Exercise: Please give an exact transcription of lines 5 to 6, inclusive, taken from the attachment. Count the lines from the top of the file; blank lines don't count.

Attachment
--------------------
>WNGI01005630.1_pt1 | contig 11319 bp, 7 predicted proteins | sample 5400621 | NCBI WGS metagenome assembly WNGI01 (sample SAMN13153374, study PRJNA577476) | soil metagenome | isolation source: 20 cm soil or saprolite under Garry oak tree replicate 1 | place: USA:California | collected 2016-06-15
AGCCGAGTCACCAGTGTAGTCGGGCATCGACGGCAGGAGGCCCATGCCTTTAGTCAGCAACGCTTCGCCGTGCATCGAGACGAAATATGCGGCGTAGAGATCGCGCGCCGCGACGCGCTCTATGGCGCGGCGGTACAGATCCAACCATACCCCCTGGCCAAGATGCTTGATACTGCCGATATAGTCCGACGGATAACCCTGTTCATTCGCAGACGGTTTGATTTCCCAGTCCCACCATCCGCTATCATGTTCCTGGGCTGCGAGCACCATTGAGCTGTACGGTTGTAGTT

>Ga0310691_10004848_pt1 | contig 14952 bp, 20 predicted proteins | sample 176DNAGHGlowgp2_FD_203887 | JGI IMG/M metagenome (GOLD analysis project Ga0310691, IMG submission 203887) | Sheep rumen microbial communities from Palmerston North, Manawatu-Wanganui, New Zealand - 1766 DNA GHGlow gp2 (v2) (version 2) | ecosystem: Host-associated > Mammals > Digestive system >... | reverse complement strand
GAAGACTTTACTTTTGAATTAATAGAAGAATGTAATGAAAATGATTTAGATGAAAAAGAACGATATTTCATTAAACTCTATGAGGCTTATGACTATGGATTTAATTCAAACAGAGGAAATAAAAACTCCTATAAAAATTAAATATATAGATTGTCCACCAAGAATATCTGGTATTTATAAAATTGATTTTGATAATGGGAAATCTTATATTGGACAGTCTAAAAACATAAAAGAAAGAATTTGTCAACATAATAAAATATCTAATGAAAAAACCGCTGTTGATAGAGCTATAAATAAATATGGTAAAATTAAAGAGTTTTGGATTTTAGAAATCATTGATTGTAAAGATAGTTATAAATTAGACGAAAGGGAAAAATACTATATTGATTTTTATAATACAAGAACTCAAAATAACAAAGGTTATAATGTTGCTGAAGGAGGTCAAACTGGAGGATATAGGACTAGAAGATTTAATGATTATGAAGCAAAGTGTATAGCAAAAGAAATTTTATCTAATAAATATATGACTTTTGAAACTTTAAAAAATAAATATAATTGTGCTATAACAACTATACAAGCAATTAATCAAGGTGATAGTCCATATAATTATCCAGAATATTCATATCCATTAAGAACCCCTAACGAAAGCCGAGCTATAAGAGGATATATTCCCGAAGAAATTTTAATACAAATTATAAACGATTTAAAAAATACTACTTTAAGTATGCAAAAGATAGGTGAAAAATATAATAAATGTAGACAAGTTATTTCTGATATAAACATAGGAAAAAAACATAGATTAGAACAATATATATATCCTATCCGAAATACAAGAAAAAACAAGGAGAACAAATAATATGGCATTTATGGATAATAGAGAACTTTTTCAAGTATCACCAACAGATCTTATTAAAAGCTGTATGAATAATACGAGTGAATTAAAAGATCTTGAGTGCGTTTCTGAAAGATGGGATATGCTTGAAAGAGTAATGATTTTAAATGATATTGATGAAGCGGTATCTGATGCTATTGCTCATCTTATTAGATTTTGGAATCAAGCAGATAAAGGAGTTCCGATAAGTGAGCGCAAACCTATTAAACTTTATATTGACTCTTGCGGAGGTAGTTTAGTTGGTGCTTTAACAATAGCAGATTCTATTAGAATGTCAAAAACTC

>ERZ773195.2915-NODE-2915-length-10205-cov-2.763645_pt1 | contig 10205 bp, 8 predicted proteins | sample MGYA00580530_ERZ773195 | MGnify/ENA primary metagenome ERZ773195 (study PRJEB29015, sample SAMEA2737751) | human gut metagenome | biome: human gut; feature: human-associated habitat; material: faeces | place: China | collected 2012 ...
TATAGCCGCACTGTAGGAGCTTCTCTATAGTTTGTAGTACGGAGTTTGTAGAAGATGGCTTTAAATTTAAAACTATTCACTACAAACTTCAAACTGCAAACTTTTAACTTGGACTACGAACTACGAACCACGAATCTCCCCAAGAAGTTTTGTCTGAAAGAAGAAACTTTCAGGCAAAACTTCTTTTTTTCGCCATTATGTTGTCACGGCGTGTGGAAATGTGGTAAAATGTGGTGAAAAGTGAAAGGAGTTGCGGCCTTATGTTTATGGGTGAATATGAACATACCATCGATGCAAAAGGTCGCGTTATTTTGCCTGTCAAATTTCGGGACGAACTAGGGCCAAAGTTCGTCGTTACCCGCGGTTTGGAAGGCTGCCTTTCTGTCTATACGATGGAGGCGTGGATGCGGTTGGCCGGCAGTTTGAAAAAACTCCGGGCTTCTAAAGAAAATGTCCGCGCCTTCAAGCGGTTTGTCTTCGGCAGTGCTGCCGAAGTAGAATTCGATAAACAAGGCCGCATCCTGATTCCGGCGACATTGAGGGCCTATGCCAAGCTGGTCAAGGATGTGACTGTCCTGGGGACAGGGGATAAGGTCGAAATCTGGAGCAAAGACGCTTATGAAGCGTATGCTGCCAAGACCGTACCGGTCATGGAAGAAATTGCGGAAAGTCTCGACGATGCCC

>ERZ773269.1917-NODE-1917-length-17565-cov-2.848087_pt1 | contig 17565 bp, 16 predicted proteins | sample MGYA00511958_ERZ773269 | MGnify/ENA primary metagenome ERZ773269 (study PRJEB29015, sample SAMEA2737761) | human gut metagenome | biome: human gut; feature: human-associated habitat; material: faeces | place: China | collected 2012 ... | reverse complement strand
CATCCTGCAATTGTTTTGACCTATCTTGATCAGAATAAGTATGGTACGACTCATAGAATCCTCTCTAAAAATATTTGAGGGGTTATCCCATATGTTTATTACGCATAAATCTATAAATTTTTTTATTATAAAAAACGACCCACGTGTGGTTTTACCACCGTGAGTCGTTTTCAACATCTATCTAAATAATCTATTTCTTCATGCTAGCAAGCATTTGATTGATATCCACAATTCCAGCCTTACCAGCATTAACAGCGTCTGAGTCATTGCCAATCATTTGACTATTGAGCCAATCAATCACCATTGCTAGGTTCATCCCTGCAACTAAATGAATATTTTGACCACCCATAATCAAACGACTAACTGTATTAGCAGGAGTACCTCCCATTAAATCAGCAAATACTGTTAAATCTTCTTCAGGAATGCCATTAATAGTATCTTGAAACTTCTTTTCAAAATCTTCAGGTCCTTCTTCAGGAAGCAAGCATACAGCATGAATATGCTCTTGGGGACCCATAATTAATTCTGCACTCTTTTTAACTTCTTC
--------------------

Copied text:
>ERZ773195.2915-NODE-2915-length-10205-cov-2.763645_pt1 | contig 10205 bp, 8 predicted proteins | sample MGYA00580530_ERZ773195 | MGnify/ENA primary metagenome ERZ773195 (study PRJEB29015, sample SAMEA2737751) | human gut metagenome | biome: human gut; feature: human-associated habitat; material: faeces | place: China | collected 2012 ...
TATAGCCGCACTGTAGGAGCTTCTCTATAGTTTGTAGTACGGAGTTTGTAGAAGATGGCTTTAAATTTAAAACTATTCACTACAAACTTCAAACTGCAAACTTTTAACTTGGACTACGAACTACGAACCACGAATCTCCCCAAGAAGTTTTGTCTGAAAGAAGAAACTTTCAGGCAAAACTTCTTTTTTTCGCCATTATGTTGTCACGGCGTGTGGAAATGTGGTAAAATGTGGTGAAAAGTGAAAGGAGTTGCGGCCTTATGTTTATGGGTGAATATGAACATACCATCGATGCAAAAGGTCGCGTTATTTTGCCTGTCAAATTTCGGGACGAACTAGGGCCAAAGTTCGTCGTTACCCGCGGTTTGGAAGGCTGCCTTTCTGTCTATACGATGGAGGCGTGGATGCGGTTGGCCGGCAGTTTGAAAAAACTCCGGGCTTCTAAAGAAAATGTCCGCGCCTTCAAGCGGTTTGTCTTCGGCAGTGCTGCCGAAGTAGAATTCGATAAACAAGGCCGCATCCTGATTCCGGCGACATTGAGGGCCTATGCCAAGCTGGTCAAGGATGTGACTGTCCTGGGGACAGGGGATAAGGTCGAAATCTGGAGCAAAGACGCTTATGAAGCGTATGCTGCCAAGACCGTACCGGTCATGGAAGAAATTGCGGAAAGTCTCGACGATGCCC